On June 23, 2020, more than a dozen activists braved the extreme heat and held a protest outside Congressman McGovern’s office in downtown Northampton, Massachusetts, to protest the escalation of the deadly sanctions by the US government on Venezuela and the looting of Venezuela’s foreign asset such as CITGO and gold deposits in the Bank of England in the UK.
The protesters drew a parallel between the harmful impact of stealing CITGO, by the US government and the right wing in Venezuela, on the people of Venezuela and poor people in Massachusetts who for years were the beneficiaries of the CITGO heating oil assistance program.
Background – From 2005 to 2016, Joe Kennedy II, through his nonprofit Citizens Energy Corporation, partnered with CITGO to assist tens of thousands of households in Massachusetts with free heating oil. CITGO is a private American company that is owned by the government of Venezuela. Over the years CITGO donated more than 200 million gallons of heating oil worth more than $400 million to 2 million program participants in 25 states including some 240 Native American communities and reached more than 200 homeless shelters. Massachusetts was the program’s second largest state in terms of beneficiaries.
“We are so grateful for this generous donation from the people of Venezuela and CITGO Petroleum Corporation” Kennedy said and added “I have asked every single oil company, and not one of them has given me a gallon to help the poor.”
In Massachusetts there are 160,000 households who together with 20 million other Americans need heating fuel assistance every winter. In recent years, the US government reduced its funding to the federal heating fuel assistance program.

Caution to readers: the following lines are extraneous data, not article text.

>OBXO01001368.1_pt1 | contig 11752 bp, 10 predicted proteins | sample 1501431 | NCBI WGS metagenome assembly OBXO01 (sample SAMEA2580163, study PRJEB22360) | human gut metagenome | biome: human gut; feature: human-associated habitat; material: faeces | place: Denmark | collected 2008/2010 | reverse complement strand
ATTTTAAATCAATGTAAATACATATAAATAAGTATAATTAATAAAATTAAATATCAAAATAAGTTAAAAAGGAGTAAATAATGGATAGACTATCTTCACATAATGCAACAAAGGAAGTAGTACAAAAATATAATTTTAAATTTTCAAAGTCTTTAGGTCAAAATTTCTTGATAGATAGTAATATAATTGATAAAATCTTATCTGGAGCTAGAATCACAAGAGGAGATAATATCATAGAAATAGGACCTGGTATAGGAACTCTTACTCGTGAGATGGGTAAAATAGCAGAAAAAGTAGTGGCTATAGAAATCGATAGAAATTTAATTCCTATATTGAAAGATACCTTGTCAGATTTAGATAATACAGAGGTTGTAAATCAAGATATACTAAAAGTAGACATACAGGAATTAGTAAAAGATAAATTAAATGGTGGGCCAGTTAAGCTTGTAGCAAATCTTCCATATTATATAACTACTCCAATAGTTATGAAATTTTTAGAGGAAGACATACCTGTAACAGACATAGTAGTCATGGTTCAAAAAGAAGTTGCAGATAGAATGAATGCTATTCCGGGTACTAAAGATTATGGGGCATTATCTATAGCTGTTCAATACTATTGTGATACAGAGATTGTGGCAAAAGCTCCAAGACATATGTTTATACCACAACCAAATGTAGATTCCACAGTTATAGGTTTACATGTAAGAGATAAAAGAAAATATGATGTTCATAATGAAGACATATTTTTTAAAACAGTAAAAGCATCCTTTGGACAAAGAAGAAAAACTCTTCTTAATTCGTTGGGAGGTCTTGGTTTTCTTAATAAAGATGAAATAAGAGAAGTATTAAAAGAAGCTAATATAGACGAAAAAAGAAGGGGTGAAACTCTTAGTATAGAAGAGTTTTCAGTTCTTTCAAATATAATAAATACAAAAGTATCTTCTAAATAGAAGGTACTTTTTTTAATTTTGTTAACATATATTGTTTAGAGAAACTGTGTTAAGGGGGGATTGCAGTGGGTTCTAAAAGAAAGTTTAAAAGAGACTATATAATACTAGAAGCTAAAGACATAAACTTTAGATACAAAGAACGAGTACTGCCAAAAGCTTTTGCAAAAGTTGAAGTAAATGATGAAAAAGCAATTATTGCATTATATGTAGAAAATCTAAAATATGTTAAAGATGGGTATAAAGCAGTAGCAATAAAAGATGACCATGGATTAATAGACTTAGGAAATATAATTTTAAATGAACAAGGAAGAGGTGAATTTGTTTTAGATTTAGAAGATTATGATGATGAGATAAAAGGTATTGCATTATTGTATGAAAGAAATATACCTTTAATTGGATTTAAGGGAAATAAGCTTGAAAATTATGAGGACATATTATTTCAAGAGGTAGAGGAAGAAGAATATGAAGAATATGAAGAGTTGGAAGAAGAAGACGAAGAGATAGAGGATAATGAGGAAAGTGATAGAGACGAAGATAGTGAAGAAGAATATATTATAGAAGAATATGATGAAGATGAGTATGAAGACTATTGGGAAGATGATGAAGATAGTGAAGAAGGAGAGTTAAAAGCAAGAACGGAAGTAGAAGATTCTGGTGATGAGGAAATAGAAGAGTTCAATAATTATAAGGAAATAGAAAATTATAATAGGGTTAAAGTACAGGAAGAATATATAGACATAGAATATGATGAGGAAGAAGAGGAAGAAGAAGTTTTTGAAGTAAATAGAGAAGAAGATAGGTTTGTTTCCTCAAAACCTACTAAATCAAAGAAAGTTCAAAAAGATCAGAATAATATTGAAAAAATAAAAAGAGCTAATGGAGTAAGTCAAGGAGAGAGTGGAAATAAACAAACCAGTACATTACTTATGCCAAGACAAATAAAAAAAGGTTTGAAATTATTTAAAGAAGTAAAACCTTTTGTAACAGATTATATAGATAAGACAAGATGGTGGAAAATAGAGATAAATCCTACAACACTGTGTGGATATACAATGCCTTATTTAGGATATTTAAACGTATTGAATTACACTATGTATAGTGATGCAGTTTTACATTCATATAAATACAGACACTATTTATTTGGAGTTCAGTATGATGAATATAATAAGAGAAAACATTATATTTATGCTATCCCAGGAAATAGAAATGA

The CITGO heating oil assistance program ended in 2015 because of the hostile policies of the US government toward Venezuela since 2002. These policies culminated in the imposition of devastating sanctions on Venezuela in 2019 which led to the death of more than 40,000 innocent Venezuelans. In 2019, the US government illegally recognized a clownish Venezuelan politician, Juan Guaido, as president who, backed by the US government and US courts, appointed a new board for CITGO, and thereby opened the way to steal CITGO from the people of Venezuela.
The protestors demanded that the US government end the deadly sanctions on Venezuela, end the twenty years long campaign for regime change in Venezuela, return stolen Venezuelan assets such as CITGO to Venezuela, and establish friendly relations between our two countries. The US government’s campaign for regime change in Venezuela costs hundreds of millions of dollars. The protestors also demanded that this money be used to support social services here in the US such as the federal heating fuel assistance program. The protesters also pointed out that the message from the people and government of Venezuela was, and continues to be, one of generosity with a desire for friendship with the people of Massachusetts and the US, and asked shouldn’t we reciprocate in kind?
The protest was organized by the Latin America Solidarity Coalition of Western Massachusetts